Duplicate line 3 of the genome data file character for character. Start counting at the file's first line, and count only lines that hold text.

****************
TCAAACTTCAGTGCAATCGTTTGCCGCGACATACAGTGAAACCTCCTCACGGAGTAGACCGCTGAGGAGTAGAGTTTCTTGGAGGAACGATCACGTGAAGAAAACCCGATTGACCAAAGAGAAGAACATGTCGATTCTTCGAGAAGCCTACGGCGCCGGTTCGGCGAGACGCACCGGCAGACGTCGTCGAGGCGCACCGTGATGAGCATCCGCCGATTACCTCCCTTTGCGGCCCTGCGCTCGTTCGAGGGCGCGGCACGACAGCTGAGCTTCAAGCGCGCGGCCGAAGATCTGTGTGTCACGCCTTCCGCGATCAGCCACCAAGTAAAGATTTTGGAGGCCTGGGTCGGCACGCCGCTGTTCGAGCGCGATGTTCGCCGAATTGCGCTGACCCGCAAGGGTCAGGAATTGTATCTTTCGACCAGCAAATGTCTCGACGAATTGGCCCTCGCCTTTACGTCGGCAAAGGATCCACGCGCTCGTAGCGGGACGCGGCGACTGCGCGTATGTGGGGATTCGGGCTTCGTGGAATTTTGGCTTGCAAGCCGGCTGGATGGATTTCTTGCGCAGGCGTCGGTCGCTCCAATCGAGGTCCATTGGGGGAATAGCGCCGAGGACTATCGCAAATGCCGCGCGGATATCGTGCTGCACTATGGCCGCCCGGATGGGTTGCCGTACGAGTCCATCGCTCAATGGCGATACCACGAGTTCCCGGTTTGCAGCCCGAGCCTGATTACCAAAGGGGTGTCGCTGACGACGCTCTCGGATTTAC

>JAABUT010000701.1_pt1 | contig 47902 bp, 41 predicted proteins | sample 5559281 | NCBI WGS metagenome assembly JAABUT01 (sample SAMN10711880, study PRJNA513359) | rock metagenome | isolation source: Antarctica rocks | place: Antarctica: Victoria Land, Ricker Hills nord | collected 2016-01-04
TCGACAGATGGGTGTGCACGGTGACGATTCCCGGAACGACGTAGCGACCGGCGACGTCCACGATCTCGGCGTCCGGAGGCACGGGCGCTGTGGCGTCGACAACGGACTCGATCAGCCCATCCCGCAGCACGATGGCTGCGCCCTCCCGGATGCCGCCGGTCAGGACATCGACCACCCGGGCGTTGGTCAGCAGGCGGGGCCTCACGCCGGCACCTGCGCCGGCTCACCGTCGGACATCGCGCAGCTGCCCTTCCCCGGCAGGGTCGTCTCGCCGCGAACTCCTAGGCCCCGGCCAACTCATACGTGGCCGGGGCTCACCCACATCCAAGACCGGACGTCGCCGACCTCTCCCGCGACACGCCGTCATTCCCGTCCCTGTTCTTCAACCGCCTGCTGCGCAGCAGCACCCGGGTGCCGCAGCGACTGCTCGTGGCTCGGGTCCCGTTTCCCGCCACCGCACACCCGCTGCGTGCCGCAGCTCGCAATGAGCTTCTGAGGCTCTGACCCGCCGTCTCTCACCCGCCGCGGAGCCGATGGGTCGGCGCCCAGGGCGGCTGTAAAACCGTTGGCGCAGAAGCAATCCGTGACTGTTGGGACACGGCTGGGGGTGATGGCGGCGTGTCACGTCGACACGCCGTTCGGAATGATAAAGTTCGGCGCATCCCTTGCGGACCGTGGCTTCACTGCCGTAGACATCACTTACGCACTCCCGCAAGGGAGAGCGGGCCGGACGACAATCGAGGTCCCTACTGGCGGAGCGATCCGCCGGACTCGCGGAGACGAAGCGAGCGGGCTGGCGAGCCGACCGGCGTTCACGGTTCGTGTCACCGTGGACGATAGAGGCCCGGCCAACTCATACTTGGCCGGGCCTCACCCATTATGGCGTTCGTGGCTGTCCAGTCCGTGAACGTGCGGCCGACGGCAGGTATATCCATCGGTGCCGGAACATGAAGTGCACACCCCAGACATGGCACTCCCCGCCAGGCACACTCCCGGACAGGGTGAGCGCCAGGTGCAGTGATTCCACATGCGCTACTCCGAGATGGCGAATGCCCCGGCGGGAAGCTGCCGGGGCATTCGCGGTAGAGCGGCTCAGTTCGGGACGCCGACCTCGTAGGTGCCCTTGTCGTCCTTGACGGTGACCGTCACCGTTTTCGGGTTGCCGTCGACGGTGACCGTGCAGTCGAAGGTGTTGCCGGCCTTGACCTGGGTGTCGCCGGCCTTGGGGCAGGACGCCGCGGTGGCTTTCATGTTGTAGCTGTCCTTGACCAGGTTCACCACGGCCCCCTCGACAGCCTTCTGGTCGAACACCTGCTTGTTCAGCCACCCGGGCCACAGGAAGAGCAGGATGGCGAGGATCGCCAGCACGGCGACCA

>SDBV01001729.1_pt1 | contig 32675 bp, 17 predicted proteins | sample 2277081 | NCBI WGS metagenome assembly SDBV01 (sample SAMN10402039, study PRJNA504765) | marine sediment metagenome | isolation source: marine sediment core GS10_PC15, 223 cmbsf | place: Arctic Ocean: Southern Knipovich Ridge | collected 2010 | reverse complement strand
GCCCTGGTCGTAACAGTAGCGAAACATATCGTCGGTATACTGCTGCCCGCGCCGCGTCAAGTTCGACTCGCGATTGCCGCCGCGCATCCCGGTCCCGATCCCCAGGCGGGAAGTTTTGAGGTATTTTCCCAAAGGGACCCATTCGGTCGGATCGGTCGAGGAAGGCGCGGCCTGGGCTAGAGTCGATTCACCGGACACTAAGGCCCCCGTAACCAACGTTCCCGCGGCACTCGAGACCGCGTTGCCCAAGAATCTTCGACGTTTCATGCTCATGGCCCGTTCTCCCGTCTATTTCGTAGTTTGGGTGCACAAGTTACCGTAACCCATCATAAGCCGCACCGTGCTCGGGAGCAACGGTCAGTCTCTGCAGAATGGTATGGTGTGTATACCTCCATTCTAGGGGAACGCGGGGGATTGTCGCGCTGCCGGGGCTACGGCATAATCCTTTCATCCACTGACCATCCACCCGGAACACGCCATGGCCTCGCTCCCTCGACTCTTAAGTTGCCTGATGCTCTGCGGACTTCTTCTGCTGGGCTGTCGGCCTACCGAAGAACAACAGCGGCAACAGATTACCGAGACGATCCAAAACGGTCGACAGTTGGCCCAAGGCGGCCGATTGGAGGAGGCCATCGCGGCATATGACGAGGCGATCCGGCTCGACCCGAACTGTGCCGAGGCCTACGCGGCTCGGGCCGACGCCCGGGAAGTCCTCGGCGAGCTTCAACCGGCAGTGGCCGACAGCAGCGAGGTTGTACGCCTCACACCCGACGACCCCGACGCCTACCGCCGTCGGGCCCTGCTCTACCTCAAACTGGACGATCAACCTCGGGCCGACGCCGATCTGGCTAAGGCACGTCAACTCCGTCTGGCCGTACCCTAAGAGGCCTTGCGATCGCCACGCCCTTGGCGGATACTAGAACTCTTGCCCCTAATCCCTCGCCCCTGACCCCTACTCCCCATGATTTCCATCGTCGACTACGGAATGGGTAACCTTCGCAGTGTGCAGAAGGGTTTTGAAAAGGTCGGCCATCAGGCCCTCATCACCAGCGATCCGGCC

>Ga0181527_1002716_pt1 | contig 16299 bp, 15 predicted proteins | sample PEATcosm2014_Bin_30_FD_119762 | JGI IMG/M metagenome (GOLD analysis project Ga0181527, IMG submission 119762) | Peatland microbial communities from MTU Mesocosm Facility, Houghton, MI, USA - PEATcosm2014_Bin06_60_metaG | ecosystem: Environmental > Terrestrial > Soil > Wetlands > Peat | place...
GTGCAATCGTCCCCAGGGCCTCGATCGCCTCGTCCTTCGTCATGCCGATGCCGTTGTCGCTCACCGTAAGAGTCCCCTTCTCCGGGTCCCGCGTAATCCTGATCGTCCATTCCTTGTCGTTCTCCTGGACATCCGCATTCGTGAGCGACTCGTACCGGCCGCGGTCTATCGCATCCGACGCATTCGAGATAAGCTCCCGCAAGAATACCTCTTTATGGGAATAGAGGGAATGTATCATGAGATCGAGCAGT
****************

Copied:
TCGACAGATGGGTGTGCACGGTGACGATTCCCGGAACGACGTAGCGACCGGCGACGTCCACGATCTCGGCGTCCGGAGGCACGGGCGCTGTGGCGTCGACAACGGACTCGATCAGCCCATCCCGCAGCACGATGGCTGCGCCCTCCCGGATGCCGCCGGTCAGGACATCGACCACCCGGGCGTTGGTCAGCAGGCGGGGCCTCACGCCGGCACCTGCGCCGGCTCACCGTCGGACATCGCGCAGCTGCCCTTCCCCGGCAGGGTCGTCTCGCCGCGAACTCCTAGGCCCCGGCCAACTCATACGTGGCCGGGGCTCACCCACATCCAAGACCGGACGTCGCCGACCTCTCCCGCGACACGCCGTCATTCCCGTCCCTGTTCTTCAACCGCCTGCTGCGCAGCAGCACCCGGGTGCCGCAGCGACTGCTCGTGGCTCGGGTCCCGTTTCCCGCCACCGCACACCCGCTGCGTGCCGCAGCTCGCAATGAGCTTCTGAGGCTCTGACCCGCCGTCTCTCACCCGCCGCGGAGCCGATGGGTCGGCGCCCAGGGCGGCTGTAAAACCGTTGGCGCAGAAGCAATCCGTGACTGTTGGGACACGGCTGGGGGTGATGGCGGCGTGTCACGTCGACACGCCGTTCGGAATGATAAAGTTCGGCGCATCCCTTGCGGACCGTGGCTTCACTGCCGTAGACATCACTTACGCACTCCCGCAAGGGAGAGCGGGCCGGACGACAATCGAGGTCCCTACTGGCGGAGCGATCCGCCGGACTCGCGGAGACGAAGCGAGCGGGCTGGCGAGCCGACCGGCGTTCACGGTTCGTGTCACCGTGGACGATAGAGGCCCGGCCAACTCATACTTGGCCGGGCCTCACCCATTATGGCGTTCGTGGCTGTCCAGTCCGTGAACGTGCGGCCGACGGCAGGTATATCCATCGGTGCCGGAACATGAAGTGCACACCCCAGACATGGCACTCCCCGCCAGGCACACTCCCGGACAGGGTGAGCGCCAGGTGCAGTGATTCCACATGCGCTACTCCGAGATGGCGAATGCCCCGGCGGGAAGCTGCCGGGGCATTCGCGGTAGAGCGGCTCAGTTCGGGACGCCGACCTCGTAGGTGCCCTTGTCGTCCTTGACGGTGACCGTCACCGTTTTCGGGTTGCCGTCGACGGTGACCGTGCAGTCGAAGGTGTTGCCGGCCTTGACCTGGGTGTCGCCGGCCTTGGGGCAGGACGCCGCGGTGGCTTTCATGTTGTAGCTGTCCTTGACCAGGTTCACCACGGCCCCCTCGACAGCCTTCTGGTCGAACACCTGCTTGTTCAGCCACCCGGGCCACAGGAAGAGCAGGATGGCGAGGATCGCCAGCACGGCGACCA